Congressman wants remains of 13 sailors buried in Tripoli returned
WASHINGTON – For more than 200 years, the remains of 13 U.S. sailors have been interred in Tripoli, and now a congressman is calling on the Defense Department to bring them home.
The USS Intrepid exploded and sank in 1804 while on a mission during the First Barbary War to destroy the Tripolitan Fleet. The captain and 12 volunteer officers were killed.
When their bodies washed ashore, they were fed to dogs, dragged through the streets and dumped into holes, said U.S. Rep Mike Rogers, R-Mich.
Rogers said it is only a matter of time before Libyan dictator Moammar Gadhafi is deposed, so it is important to get ready to work with a new Libyan government to bring the Intrepi’ crew back to the United States. He has been working on this since he saw some of their graves during a visit to Libya in 2004.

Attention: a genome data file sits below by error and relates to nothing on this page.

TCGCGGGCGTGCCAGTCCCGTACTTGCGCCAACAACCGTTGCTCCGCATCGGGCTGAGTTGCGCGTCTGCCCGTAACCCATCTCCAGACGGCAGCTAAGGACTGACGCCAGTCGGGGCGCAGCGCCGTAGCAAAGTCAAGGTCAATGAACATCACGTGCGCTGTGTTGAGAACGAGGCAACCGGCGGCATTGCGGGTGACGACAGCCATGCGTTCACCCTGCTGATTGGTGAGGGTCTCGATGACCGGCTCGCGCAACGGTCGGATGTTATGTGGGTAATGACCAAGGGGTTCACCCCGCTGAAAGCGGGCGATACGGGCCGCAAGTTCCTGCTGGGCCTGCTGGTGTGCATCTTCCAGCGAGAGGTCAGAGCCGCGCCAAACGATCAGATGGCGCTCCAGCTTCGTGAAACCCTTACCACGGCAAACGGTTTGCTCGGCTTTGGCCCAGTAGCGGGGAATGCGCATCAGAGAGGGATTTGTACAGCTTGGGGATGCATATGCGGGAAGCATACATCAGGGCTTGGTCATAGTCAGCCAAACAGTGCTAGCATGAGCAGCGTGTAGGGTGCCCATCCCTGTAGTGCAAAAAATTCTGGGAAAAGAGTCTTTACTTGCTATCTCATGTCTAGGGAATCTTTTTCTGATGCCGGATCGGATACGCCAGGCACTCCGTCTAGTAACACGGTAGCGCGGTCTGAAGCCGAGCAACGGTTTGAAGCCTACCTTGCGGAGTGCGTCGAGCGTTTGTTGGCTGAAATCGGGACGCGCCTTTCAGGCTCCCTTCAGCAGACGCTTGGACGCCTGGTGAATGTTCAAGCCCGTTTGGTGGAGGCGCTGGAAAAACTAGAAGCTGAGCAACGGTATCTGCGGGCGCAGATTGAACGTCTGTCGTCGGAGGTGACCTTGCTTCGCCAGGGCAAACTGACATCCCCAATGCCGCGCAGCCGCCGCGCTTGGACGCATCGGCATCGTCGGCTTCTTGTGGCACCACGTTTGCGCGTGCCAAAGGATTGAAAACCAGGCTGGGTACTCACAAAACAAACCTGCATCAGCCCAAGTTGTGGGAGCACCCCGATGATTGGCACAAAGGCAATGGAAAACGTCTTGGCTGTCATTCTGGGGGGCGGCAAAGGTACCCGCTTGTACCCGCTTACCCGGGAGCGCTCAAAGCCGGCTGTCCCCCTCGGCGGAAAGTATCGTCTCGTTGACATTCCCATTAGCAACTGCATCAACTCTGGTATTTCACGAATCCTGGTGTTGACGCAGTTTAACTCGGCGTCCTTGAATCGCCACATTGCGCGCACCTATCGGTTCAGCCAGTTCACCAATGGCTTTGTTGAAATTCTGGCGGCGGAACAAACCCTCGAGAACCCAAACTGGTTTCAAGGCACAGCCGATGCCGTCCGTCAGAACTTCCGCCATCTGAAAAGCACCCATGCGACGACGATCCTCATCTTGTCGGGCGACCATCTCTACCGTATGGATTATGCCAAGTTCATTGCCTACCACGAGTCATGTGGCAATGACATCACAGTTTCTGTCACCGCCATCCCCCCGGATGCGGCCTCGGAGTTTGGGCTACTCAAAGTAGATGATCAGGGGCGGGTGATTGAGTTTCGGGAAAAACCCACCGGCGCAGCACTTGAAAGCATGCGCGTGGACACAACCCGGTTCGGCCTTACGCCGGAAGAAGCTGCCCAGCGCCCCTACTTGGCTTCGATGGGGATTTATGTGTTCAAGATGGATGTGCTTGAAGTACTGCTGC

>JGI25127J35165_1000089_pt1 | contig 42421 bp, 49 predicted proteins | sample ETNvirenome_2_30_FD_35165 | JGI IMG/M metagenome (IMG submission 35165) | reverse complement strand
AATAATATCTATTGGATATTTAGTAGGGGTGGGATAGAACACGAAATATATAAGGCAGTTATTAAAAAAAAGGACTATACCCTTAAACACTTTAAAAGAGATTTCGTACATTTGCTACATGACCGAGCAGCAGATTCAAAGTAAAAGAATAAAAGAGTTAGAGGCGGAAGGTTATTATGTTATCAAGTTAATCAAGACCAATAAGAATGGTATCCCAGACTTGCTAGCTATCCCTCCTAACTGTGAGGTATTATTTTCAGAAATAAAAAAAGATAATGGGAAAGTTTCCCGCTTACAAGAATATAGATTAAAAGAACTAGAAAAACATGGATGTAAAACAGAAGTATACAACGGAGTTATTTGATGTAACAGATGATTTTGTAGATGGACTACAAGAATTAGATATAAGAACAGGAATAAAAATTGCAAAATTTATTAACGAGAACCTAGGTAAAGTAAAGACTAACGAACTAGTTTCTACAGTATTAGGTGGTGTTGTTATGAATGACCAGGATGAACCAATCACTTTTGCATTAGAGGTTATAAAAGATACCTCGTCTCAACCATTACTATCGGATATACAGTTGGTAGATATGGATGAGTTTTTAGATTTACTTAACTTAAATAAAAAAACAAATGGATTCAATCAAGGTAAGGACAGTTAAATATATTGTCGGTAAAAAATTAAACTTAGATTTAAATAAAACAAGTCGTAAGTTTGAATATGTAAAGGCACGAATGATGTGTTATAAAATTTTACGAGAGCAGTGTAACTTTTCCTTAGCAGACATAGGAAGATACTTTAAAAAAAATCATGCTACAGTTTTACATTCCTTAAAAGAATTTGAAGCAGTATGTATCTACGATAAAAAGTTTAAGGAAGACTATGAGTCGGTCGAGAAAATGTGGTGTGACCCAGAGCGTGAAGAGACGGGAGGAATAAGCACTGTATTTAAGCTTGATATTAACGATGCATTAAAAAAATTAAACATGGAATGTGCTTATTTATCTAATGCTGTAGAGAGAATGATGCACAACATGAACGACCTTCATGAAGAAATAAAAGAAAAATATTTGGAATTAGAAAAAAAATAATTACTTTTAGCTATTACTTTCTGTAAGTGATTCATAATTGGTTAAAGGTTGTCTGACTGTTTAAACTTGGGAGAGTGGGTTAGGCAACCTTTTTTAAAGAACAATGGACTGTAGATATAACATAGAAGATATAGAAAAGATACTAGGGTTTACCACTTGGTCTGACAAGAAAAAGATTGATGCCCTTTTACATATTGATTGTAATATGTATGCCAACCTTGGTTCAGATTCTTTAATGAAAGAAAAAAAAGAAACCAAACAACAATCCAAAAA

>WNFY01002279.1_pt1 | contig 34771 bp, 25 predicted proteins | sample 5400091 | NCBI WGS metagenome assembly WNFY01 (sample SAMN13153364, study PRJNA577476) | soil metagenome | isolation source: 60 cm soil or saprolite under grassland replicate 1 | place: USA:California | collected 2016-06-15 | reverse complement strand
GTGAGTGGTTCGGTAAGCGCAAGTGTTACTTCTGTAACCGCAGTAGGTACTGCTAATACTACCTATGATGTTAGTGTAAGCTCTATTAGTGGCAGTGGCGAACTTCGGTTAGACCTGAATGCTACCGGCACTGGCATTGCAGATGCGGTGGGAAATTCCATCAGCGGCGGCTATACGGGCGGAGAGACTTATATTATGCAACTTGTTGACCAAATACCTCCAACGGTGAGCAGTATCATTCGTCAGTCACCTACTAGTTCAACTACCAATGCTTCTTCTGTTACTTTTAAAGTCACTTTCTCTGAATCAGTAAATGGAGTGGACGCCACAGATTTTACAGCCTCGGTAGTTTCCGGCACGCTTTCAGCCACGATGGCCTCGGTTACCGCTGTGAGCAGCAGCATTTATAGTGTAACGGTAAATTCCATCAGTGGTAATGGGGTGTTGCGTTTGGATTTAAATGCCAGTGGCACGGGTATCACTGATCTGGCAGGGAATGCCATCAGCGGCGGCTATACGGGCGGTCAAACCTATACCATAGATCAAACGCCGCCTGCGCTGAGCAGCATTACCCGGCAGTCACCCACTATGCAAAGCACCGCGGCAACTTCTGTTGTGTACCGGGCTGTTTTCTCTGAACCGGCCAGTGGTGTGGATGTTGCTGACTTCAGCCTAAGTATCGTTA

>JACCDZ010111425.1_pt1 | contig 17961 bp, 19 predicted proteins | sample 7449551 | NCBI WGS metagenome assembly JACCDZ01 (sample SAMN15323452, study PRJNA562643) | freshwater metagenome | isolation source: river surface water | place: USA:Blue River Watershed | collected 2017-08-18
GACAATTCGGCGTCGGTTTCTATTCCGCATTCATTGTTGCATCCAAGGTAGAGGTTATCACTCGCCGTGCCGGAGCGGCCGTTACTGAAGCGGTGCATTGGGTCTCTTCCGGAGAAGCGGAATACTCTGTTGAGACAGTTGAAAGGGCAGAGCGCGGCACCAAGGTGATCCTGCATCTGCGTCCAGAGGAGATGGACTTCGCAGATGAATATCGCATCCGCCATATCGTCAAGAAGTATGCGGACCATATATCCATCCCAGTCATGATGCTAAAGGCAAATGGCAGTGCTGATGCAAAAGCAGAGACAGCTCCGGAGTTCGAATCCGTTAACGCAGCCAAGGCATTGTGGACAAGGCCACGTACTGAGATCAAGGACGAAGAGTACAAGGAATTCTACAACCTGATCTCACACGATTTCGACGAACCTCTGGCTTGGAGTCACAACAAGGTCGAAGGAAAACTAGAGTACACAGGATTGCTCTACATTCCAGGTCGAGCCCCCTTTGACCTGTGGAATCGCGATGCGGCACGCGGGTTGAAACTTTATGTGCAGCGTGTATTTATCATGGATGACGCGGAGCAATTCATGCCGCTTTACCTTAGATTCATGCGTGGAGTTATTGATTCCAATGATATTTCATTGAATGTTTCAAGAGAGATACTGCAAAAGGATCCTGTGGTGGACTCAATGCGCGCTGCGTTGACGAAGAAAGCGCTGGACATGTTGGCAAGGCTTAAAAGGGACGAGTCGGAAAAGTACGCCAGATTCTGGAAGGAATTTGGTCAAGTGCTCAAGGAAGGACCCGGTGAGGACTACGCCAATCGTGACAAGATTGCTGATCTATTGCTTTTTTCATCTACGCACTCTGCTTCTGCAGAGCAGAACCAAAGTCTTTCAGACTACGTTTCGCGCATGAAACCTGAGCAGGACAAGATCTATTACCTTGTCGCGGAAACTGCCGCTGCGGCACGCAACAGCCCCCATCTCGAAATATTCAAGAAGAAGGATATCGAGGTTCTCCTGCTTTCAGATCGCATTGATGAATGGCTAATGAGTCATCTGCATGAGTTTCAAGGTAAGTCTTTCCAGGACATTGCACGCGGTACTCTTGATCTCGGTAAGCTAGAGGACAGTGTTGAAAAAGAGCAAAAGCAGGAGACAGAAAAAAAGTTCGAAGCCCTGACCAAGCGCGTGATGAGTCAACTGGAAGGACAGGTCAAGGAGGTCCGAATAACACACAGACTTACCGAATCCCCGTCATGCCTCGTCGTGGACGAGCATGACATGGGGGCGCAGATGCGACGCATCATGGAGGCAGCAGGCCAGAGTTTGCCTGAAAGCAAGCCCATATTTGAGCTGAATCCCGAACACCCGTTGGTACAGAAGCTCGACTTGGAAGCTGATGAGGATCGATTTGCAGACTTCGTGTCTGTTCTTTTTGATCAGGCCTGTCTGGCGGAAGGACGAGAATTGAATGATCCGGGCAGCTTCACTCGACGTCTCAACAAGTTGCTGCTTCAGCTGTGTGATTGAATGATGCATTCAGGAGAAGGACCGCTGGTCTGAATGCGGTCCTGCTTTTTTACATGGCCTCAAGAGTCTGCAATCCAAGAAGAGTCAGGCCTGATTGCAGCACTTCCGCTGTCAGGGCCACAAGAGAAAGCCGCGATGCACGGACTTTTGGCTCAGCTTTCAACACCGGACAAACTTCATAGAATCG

“One of the places there is right by the square where they regularly protest the United States of America – hardly a place that you would like to call your final resting place when you’ve sacrificed so much for your country,” said Rogers, an Army veteran.
After feeling the Navy was unwilling to pursue the issue, Rogers introduced a bill earlier this month that would require the Defense Department to exhume the sailors and bury them in the United States. The bill, which is still in committee, requires those remains that could not be identified to be transferred to the Tomb of the Unknowns at Arlington National Cemetery.
“If it’s one day, if’s one hour, if it’s 100 years, we have the obligation and the responsibility —and I argue the dignity and the honor –to say that we will leave no fallen member of our military behind,” Rogers said. “I look it this way: If that were me, I’d want someone to try to bring me home.”
For more information, go to "The Intrepid Project."